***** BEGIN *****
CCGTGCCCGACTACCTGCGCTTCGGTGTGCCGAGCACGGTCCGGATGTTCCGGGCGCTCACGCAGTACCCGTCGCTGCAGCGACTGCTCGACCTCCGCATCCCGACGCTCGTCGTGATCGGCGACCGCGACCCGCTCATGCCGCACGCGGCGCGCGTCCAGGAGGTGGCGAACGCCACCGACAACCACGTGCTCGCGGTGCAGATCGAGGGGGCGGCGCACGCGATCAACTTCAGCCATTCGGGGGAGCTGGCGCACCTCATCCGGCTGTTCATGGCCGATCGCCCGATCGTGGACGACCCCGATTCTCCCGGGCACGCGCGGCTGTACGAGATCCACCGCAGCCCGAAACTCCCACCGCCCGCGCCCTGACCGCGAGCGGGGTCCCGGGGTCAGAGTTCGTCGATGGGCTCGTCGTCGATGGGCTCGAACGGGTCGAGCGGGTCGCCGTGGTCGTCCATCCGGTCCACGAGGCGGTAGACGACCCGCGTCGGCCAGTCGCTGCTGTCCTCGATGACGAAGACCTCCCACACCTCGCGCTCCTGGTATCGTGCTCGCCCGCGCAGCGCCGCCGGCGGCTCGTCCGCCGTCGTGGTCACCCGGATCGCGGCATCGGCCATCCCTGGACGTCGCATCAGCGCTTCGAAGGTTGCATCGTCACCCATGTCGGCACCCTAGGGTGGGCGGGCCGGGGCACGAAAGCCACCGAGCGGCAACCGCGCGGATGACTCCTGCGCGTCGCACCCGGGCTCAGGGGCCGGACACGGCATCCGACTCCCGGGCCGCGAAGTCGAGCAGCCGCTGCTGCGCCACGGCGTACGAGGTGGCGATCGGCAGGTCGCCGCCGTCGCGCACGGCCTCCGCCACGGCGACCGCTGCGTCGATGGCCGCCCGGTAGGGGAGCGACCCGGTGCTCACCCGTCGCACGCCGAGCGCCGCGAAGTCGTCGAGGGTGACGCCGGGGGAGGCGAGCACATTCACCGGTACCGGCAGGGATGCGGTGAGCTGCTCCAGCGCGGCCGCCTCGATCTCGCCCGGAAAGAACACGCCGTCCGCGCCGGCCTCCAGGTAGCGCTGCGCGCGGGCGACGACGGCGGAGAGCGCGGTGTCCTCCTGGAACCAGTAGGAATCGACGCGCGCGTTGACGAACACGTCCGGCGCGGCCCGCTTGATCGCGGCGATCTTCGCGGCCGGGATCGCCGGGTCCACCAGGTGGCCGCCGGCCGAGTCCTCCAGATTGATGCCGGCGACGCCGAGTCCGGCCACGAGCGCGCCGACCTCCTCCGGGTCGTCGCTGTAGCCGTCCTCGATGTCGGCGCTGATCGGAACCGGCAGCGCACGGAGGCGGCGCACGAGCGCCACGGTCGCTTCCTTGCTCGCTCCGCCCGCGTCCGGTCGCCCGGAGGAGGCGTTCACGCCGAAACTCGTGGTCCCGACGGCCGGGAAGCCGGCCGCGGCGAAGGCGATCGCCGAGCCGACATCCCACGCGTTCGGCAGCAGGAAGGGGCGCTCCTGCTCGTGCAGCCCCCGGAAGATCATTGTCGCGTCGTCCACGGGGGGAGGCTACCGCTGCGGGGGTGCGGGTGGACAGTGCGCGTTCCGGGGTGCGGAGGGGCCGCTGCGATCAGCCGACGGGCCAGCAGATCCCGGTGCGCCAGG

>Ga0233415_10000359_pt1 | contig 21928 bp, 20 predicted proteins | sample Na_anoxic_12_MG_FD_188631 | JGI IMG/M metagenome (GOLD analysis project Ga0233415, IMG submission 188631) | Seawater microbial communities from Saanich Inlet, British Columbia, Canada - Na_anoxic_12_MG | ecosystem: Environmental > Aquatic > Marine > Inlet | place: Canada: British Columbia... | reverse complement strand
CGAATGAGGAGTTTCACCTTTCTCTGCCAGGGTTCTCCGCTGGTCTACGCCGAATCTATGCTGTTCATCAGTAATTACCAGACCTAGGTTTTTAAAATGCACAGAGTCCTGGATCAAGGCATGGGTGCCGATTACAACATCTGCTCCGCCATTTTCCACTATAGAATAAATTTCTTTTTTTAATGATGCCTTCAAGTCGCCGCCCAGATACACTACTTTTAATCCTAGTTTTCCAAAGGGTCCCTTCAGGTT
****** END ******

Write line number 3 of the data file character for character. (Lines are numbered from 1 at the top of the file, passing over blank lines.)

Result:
CGAATGAGGAGTTTCACCTTTCTCTGCCAGGGTTCTCCGCTGGTCTACGCCGAATCTATGCTGTTCATCAGTAATTACCAGACCTAGGTTTTTAAAATGCACAGAGTCCTGGATCAAGGCATGGGTGCCGATTACAACATCTGCTCCGCCATTTTCCACTATAGAATAAATTTCTTTTTTTAATGATGCCTTCAAGTCGCCGCCCAGATACACTACTTTTAATCCTAGTTTTCCAAAGGGTCCCTTCAGGTT